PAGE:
Harman continues to reject out of hand the possibility of any real relation between Latour's work and that of Deleuze on the rather dubious metaphysical grounds that Deleuze apparently dissolves things into flows while Latour is interested in individual things. Even if that were true it is flabbergasting to think that the basic ontological aesthetic choice of things versus processes would exhaust the relevance of a thinker as complex and multifaceted as Deleuze.

Latour is Deleuzian, in my view, in this sense: he is a thinker for whom thought must always move from, around, towards and/or through a specific, particular, pressing and contemporary problem. His work simply cannot be properly understood in ignorance of this. The crucial connection between philosophical and political pluralism, both of which must be redefined in order to reach a new accommodation of the Moderns' values, is just left outside in the cold.

In grounding Latour's thought in perennials rather than problems, Harman not only misrepresents Latour's work; in my view, he fails to understand its most essential characteristics. He doesn't just perturb the works along a slightly new trajectory (of course every commentator does this) and he doesn't just neglect important aspects of Latour's work. He gets crucial, core elements of Latour's thought wrong.

It is for this reason that Harman's books should be read with a highly critical eye. Under no circumstances, in my opinion, should they be assigned to students or interested beginners as introductory texts. While the copy and paste reassembly of choice cuts of Latour-prose may be useful for such readers—as a kind of highly edited 'Latour Reader'—they are likely to be wholly mislead by the unmistakably Harmanian spin that is put on the whole assemblage. Once again, this is, on a conceptual level, more a book about Harman than it is about Latour, and it must be read as such.

Harman's central conceit in both his books published on Latour to date is this: to read Latour as though he hadn't attempted to redefine what doing philosophy, or doing political philosophy, involved; as if he could be read without recognising the degree to which he attempts to modify the very ground of interpretation from which he could be understood.

Harman's book is not without merits but its demerits are disappointing. The summary of recent criticism makes for a useful literature review and focusing some attention on the Hobbesian underpinnings of Latour's work over the years is worthwhile. However, ultimately Harman is all too conservative a reader. His modus operandi is one of simplification, axiomatisation and schematisation. While I have nothing against these operations per se they it would be nice if Harman at least acknowledged that in pinning down the proverbial butterfly he is losing something of its being—perhaps the most crucial part.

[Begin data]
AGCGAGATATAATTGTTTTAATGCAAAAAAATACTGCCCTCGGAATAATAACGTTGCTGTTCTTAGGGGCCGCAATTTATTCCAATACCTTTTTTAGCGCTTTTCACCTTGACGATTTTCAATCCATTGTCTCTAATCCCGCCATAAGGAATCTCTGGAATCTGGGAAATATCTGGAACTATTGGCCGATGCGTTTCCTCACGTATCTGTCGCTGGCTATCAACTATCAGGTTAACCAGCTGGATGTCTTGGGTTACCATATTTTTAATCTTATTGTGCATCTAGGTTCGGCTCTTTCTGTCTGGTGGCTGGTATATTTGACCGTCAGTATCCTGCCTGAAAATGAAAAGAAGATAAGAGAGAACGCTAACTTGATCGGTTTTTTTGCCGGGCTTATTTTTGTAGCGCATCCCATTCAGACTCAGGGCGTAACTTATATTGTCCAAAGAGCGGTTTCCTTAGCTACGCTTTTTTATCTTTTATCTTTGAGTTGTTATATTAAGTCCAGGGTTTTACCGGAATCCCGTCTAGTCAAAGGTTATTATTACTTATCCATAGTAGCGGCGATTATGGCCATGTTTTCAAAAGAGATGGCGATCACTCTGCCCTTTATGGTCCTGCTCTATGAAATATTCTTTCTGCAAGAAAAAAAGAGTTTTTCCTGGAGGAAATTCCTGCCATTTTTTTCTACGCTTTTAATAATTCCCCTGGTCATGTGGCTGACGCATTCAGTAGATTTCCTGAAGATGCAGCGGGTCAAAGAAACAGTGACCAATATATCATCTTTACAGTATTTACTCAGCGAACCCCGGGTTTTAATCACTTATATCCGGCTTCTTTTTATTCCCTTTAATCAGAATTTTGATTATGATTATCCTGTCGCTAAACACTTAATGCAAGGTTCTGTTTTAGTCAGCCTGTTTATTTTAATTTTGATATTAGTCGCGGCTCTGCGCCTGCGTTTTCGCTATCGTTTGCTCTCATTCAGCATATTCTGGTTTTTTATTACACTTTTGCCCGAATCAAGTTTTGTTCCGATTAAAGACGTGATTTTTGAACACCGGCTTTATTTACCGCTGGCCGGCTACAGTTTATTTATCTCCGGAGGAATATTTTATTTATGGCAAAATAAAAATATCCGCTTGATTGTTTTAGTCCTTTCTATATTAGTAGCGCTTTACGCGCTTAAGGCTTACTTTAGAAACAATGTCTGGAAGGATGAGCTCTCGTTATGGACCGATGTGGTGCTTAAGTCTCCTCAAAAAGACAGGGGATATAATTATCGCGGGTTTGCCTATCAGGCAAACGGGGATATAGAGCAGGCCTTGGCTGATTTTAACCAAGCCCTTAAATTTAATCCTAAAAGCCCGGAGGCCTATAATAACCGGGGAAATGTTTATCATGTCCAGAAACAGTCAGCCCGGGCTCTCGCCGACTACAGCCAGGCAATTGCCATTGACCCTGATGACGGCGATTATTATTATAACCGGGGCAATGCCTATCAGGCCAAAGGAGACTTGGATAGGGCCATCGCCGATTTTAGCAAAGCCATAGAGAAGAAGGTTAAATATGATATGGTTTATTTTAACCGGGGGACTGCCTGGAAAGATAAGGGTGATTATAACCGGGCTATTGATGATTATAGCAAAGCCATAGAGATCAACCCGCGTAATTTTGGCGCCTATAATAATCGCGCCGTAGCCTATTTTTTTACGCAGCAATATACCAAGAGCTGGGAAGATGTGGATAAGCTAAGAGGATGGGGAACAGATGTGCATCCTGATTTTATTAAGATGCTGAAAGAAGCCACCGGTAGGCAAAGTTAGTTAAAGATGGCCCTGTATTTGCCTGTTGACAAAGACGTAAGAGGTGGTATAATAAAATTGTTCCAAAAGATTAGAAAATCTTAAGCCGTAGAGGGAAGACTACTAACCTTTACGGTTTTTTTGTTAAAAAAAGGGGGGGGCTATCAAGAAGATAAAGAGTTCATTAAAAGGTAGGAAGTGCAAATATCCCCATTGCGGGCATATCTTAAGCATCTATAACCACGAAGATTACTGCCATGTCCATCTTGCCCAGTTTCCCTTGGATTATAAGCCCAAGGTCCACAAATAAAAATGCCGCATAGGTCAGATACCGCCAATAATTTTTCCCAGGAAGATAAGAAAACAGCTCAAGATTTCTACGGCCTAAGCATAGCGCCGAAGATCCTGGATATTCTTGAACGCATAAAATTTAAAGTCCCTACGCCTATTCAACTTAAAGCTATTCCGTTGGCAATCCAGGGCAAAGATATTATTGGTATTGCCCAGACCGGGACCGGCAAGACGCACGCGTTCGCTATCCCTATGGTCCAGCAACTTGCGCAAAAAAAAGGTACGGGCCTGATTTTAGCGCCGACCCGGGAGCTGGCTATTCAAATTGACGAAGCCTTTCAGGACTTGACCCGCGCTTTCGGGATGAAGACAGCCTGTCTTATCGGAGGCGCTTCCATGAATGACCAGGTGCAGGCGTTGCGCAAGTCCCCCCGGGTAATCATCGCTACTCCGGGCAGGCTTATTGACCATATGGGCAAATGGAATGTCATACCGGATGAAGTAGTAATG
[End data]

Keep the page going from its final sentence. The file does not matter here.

Latour's work doesn't need simplification and separation; it needs articulation and interconnection; less carding, more weaving. The principle fault of the existing secondary literature on his work is that it fails to draw it together in its interconnectedness. Harman compounds this problem. Just as his book on Latour's metaphysics sidelined his sociology, seeing that as a separate thing, here certain elements are deemed political and others are left out. This is, in my view, not helpful. If Latour's work were so easily 'zoned' it wouldn't be as interesting as it is.

And so I can only conclude by saying that if Harman's commentary becomes the prism through which people begin to read Latour (and I have seen some evidence of this) we will all be a lot worse off for it.

Monday 27 October 2014

'Silent Running' at the Eden Project—Some reflections on cinema and its world

Following on from a post I wrote recently, the 1972 sci-fi classic film Silent Running was shown last night at the Eden Project in Cornwall.
The event was kicked off by the performance of a quite gorgeous sci-fi-inspired, ambient piece of music by Adrian Utley (Portishead) and Will Gregory (Goldfrapp), with Adrian Lee and Tim Allen, in the Mediterranean biome. (Among the celebrity Cornishmen in attendance—this needs to be mentioned as there really aren't many of them!—was the artist usually known as Aphex Twin.)

With dozens of speakers dotted around the place, the band's magnificently brooding, droning, chirping sound-waves reverberated all around the biome, mixing and melding with the rippling rhythms of talking, walking, dropping things... It was an immersive aural delight.